Monthly Archives: June 2013
The Question: We have children going hungry, income inequality at historic levels, global warming, catastrophic weather, Republicans across the nation rolling back women’s rights on everything from equal pay to sexual harassment to reproductive choice, yet instead of meaningful, in-depth coverage of these or other vital issues we get mind-numbingly inane animal updates. Why?
Actual headlines I just copied off CNN:
- Stolen dog statue found
- Woman finds snake in potatoes
- Man survives bobcat attack
- Woman rescues hummingbird
- Family allowed to keep deer
- Dog thrives with three legs
- Tiger attacks employee
- Dead leopard found in Indiana
I recently returned from a visit to a place known for its rushing rivers, snow-capped peaks, towering, moss-covered, primeval forests and lush, verdant vegetation.
No, it’s not Middle Earth. The people here drink coffee, lots of coffee.
No, it’s not Seattle. The people here taught Seattle how to drink coffee.
The people here drink so much coffee that, along the asphalt ribbons weaving through the middle of those primeval forests, far from the nearest towns, every couple of miles is another little shack with a drive-up window offering freshly ground espresso.
This, in other words, is Portland.
I went there to visit my cousins who are very nice, friendly people who fit into Portland really well, even if they don’t drink a lot of coffee.
That’s because not only are they very nice, friendly people, but this is Portland, which is open and accepting of just about everyone and every lifestyle because Portland is Madison, Wisconsin on steroids times infinity and thus opens its arms to all life forms, but especially the homeless ones who often ride the light rail wearing low-rider, over-sized shorts with worn out elastic waistbands which fall down frequently, making plumbers look like fashionistas by comparison.
I learned this after one of them stood up next to me while his shorts didn’t.
But that was just one of the many inspiring sights available to the average tourist like me. There’s also Mt. Hood, Mt. St. Helens, and Voodoo Donuts, which are made in a process involving goat sacrifices and bacon that draws long lines of visitors which, swept up in fried-dough insanity, I joined just long enough to realize that lining up to wait thirty minutes for an overpriced piece of fried anything is probably insane.
So I left the zombie lineup and went to enjoy the river walk along one of Portland’s picturesque rivers instead, an area I found occupied by a festival which, in a most unfriendly and un-Portland-like way, blocked cross streets forcing me to walk all the way around it BUT which offered a macabre-Stephen-King type bear ride that possibly devours the children who enter it: “We’ll eat you up – we love you so.”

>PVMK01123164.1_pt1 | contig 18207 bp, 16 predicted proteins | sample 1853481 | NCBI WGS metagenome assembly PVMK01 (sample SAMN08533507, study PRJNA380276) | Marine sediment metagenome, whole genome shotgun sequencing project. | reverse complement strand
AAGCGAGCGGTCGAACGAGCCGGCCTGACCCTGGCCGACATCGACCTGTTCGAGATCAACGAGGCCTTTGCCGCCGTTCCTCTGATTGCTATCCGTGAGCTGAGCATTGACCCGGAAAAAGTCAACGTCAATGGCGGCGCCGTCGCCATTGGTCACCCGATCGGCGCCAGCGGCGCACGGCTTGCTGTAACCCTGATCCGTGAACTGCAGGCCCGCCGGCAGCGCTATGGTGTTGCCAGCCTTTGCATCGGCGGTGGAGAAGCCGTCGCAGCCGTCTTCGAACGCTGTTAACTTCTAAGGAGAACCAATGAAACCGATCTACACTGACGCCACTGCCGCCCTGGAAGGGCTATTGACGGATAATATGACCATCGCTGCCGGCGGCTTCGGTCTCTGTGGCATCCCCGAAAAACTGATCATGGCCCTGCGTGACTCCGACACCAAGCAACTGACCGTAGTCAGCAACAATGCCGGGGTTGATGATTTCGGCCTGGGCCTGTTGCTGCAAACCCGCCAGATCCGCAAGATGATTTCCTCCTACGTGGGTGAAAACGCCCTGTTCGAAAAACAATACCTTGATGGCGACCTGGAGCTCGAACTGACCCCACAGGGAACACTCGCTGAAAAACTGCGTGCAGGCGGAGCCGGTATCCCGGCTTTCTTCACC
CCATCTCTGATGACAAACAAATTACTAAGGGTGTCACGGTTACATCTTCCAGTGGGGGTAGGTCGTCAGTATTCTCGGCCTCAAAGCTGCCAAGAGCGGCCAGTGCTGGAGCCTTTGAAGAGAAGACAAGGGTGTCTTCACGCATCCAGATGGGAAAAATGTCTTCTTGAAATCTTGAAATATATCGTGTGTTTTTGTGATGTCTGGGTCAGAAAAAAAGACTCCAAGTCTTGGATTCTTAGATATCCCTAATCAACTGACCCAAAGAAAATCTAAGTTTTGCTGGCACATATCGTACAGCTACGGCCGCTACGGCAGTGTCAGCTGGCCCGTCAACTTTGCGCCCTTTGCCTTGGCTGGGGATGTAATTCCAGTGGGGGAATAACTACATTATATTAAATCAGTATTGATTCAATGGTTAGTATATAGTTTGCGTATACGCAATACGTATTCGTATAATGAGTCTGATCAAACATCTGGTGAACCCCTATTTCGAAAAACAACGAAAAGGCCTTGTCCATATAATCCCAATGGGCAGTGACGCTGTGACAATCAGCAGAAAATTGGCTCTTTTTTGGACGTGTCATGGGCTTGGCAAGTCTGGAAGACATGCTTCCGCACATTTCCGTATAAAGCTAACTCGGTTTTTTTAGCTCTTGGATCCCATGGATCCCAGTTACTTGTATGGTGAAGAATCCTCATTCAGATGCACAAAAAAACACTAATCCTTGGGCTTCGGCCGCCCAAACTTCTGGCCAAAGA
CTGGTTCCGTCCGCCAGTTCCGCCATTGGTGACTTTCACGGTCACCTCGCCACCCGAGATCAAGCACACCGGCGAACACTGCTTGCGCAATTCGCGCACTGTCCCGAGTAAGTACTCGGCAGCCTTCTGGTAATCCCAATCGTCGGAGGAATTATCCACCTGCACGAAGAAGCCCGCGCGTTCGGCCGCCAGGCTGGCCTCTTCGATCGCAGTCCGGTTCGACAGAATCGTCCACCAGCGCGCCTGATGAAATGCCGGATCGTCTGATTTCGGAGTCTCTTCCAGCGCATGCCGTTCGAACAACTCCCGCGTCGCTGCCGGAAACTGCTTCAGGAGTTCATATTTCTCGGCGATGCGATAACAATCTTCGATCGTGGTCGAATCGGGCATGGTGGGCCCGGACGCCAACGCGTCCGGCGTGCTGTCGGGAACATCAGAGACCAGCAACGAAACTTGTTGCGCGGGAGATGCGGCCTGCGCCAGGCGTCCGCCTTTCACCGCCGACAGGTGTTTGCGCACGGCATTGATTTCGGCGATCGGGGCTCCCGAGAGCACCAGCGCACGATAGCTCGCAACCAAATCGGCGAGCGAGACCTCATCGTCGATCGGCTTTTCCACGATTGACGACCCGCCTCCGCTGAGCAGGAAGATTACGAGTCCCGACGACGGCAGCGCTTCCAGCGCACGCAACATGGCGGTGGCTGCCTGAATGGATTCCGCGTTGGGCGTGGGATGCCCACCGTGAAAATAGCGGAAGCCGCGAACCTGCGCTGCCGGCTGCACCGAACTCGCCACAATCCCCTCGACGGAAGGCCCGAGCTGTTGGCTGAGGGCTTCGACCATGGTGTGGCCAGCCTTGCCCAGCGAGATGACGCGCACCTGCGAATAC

But that was not the highlight of the trip. Oh,no.
The highlight came later, after visiting the Wells Fargo Museum, which offers free travel tips for stage coach passengers (hint: always spit downwind).
And after touring The Grotto, an internationally-renowned Catholic shrine and botanical garden complete with a marble replica of the Pietà carved into the base of a 110-foot cliff.
Because a Pietà is so much nicer than a birdbath.
I spent an hour in spiritual solitude, contemplating the carefully cultivated grounds atop the bluff, followed by a visit to the Meditation Chapel offering a panoramic view of the area’s highlights, including the Columbia River Valley, the Cascade Mountain Range and Mount St. Helens through its floor to ceiling windows. Even when meditation is doubtful due to the snoring tourists soundly sleeping in the viewing chairs.
Yes, the highlight of the trip came after I exited and crossed the street to the bus stop for the trip back to downtown, happy for the glass shelter as (this being Portland) it was raining again. It was at this precise moment, still wrapped in the afterglow of my communion with nature in all her glory, that a man walked up. Sat next to me. And made it clear he thought I was a hooker and was offering me some business.
Did I mention it was on a bus route in a residential neighborhood?
At 3 in the afternoon?
And that I was seductively dressed in an alluring pair of worn sneakers, enticing baggy slacks, and a come-hither, up-to-my-chin shirt. All complemented by an inviting, hooded rain jacket?
Which is standard dress for Portland prostitutes. In fact, for everyone in Portland because of the rain. Which falls most of the time. Which is why the landscape is covered with towering, moss-covered, primeval forests and lush, verdant vegetation.
The good news: when he learns I’m not, he has the good grace to act embarrassed.
The bad news: he doesn’t go away.
For some reason, my cousins find the incident vastly amusing.